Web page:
DY­NASTY WAR­RIORS 9

TechLife Australia - - DISCOVER - [ JESS KINGHORN ]

FAR BIG­GER, BUT NOT NEC­ES­SAR­ILY BET­TER. $99.95 | PC, PS4, XO | www.koeit­ec­moamer­ica.com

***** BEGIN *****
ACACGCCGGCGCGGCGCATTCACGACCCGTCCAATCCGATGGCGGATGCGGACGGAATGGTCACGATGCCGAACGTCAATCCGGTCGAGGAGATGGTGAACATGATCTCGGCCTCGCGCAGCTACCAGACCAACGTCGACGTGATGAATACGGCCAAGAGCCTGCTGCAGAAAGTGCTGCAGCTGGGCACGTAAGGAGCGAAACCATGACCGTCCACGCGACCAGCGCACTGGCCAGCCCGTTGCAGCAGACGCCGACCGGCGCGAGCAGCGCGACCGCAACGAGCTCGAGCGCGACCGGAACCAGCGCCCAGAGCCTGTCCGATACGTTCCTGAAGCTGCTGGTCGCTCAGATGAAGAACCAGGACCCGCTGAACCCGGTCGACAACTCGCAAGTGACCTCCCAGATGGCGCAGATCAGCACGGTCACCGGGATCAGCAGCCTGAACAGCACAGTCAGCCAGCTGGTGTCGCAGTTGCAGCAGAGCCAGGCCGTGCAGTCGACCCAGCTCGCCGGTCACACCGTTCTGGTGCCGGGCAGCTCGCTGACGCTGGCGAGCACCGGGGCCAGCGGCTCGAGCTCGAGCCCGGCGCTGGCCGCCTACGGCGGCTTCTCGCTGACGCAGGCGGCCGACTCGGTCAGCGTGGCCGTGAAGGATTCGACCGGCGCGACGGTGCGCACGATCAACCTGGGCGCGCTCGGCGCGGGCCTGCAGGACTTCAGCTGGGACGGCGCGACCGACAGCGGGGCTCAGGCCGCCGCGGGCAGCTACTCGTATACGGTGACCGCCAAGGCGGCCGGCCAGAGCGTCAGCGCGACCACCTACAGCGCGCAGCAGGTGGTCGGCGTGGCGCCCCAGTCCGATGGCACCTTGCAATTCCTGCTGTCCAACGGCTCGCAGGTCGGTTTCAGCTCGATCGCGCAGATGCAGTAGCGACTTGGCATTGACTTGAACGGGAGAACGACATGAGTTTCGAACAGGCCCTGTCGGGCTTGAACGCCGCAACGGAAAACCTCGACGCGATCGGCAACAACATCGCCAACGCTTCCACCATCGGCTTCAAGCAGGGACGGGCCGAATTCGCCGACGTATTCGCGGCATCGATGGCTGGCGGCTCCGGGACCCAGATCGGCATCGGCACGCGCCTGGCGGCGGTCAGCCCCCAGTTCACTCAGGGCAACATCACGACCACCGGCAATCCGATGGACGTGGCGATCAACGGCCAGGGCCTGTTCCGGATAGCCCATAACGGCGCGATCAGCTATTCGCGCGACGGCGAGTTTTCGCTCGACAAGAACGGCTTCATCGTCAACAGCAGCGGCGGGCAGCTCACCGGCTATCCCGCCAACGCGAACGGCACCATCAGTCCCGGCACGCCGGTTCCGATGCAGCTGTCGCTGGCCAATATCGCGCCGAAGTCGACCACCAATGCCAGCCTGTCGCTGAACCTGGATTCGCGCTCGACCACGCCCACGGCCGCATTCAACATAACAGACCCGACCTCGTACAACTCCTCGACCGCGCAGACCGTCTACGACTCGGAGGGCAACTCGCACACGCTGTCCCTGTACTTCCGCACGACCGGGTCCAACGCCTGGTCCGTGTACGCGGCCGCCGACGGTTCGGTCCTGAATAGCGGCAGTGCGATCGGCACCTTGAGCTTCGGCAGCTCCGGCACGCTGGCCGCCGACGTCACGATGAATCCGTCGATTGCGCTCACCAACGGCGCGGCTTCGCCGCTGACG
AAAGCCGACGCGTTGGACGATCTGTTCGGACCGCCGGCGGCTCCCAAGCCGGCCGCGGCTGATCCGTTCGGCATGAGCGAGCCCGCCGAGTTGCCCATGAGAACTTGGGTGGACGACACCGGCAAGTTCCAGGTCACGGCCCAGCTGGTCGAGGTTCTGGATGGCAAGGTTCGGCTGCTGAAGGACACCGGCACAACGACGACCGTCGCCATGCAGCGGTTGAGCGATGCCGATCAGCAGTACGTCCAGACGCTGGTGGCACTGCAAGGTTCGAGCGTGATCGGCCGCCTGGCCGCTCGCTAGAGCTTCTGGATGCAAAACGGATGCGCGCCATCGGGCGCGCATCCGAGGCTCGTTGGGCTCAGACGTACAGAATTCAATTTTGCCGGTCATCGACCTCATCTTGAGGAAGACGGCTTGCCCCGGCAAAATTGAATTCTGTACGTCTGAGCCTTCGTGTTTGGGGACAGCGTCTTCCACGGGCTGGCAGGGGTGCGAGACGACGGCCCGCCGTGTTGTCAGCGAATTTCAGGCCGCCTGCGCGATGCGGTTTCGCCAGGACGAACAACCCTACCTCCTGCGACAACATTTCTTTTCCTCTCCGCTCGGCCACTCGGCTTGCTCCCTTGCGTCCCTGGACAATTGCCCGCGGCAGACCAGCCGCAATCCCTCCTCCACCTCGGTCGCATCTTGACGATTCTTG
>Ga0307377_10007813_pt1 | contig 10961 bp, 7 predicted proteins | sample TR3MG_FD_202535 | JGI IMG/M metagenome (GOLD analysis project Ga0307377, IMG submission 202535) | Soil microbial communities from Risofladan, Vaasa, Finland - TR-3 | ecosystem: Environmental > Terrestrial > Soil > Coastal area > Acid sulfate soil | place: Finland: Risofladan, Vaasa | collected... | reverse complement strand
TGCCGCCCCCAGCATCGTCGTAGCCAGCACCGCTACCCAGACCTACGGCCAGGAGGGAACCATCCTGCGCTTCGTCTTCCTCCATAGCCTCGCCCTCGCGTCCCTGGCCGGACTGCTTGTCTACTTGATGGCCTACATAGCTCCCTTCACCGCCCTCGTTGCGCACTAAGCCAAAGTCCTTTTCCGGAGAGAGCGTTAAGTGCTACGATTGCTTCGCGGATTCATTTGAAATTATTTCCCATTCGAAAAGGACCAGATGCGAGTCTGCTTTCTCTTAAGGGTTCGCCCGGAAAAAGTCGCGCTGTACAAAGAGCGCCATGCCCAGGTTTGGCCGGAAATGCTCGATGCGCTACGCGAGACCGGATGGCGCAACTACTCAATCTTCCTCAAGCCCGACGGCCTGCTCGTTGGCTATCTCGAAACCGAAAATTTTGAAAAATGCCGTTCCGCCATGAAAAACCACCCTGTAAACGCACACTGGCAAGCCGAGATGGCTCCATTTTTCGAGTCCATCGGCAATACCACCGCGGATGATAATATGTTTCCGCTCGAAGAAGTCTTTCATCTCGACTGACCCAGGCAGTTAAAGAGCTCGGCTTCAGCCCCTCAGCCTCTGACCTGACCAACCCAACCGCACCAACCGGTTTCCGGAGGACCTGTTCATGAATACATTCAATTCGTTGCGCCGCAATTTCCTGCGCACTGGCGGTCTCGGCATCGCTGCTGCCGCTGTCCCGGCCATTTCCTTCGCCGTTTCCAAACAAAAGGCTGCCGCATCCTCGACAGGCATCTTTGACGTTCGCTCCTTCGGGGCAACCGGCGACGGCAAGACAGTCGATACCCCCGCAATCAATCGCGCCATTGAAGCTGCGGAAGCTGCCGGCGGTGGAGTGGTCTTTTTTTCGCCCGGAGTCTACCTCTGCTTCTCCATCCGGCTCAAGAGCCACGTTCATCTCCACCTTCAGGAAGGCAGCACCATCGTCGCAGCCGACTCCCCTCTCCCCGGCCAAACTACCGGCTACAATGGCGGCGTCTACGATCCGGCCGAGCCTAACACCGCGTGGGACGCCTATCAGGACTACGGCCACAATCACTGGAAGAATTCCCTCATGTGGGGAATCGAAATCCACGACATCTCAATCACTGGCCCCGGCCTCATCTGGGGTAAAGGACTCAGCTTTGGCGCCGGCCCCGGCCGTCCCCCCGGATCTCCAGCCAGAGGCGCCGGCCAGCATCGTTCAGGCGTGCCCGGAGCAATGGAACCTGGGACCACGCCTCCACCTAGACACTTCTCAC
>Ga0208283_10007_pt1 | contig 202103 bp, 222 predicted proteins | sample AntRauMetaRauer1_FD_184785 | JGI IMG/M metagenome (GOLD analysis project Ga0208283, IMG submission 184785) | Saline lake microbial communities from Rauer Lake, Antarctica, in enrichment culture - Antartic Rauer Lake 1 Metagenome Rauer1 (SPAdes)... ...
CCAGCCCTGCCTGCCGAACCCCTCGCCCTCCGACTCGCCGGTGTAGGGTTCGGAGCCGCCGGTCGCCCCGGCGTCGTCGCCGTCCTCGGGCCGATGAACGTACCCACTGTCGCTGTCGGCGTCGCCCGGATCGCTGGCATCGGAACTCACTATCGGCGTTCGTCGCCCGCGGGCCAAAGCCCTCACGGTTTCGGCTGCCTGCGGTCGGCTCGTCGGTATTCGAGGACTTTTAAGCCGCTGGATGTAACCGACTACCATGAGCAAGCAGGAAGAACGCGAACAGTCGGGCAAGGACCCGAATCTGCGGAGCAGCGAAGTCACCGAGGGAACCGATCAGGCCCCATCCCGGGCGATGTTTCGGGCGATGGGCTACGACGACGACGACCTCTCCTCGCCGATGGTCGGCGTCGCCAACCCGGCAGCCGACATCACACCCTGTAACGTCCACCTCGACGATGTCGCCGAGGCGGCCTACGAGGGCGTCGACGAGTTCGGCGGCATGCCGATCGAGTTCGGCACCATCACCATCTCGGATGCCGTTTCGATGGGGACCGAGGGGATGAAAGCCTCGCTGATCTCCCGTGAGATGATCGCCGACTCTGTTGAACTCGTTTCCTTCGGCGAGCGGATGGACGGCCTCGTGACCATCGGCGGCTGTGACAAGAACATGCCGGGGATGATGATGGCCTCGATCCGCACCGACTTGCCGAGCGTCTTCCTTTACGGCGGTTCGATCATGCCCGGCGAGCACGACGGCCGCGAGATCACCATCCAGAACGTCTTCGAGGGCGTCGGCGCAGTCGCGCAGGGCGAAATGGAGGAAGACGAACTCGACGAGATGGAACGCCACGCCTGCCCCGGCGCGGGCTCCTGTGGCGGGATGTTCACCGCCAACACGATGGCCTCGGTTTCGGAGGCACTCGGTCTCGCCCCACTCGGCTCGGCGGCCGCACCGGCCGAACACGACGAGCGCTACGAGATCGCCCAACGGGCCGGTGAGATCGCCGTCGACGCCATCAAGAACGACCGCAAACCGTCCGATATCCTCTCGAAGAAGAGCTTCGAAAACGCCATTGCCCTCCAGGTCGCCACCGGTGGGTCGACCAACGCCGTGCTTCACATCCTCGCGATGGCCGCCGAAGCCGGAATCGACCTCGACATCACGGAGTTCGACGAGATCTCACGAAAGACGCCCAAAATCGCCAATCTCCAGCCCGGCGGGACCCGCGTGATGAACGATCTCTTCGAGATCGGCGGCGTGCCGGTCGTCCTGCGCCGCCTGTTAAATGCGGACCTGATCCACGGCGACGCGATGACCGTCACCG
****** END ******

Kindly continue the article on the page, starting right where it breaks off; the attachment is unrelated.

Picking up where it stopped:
The ninth in­stal­ment in the Dy­nasty War­riors se­ries adds a few new steps to the tried-and-true rou­tine of pre­vi­ous en­tries, go­ing open world for the first time, among other things. Once again, grand-scale mil­i­tary bat­tles form much of the back­drop as your cho­sen cham­pion of the three ri­val states takes cen­tre stage. When you see the on-screen prompt over an at­tack­ing foe, you can per­form ei­ther a counter or fin­ish­ing move, or a guard break, a knock down or launch your en­e­mies into the air. Along­side gems that can be forged into your weapons, this adds wel­come va­ri­ety and an ad­di­tional layer of vis­ual flair to com­bat. That said, even with oc­ca­sional de­vi­a­tions from the se­ries’ norm (for in­stance, there’s a stealth mis­sion early on), there are few en­e­mies in the first 10 hours that ne­ces­si­tate a com­plex strat­egy. The amount of con­tent in this en­try is im­pres­sive. Tucked into ev­ery cor­ner of the ex­pan­sive map are stun­ning vis­tas plus a num­ber of new ad­di­tions, in­clud­ing hide­aways you can buy and kit out, watch­tow­ers that let you push back the fog of war, re­sources you’ll need for craft­ing or cook­ing that you can wres­tle from pow­er­ful en­e­mies, and an­i­mals that you can only en­counter by stray­ing from the path. But de­spite ev­ery­thing the open world still ends up feel­ing empty, es­pe­cially as much of your time is spent trav­el­ling long stretches be­tween bat­tles bro­ken up only by samey out­post of­fen­sives. While bat­tles are in­formed by a story draw­ing from rich his­tor­i­cal and lit­er­ary sources, the pre­sen­ta­tion is de­void of that same rich­ness. Many con­ver­sa­tions lead­ing up to piv­otal bat­tles are con­veyed through bland cutscenes fea­tur­ing in­ex­pres­sive, mostly static char­ac­ter mod­els. English voices re­turn, along­side the op­tion of Ja­panese or Chi­nese au­dio, though they are far more re­strained than pre­vi­ous ap­pear­ances and un­able to save these scenes. Even the set­tle­ments feel life­less, filled with the same NPCs car­ry­ing out the same an­i­ma­tions, fail­ing to cre­ate the il­lu­sion of more be­neath the sur­face.

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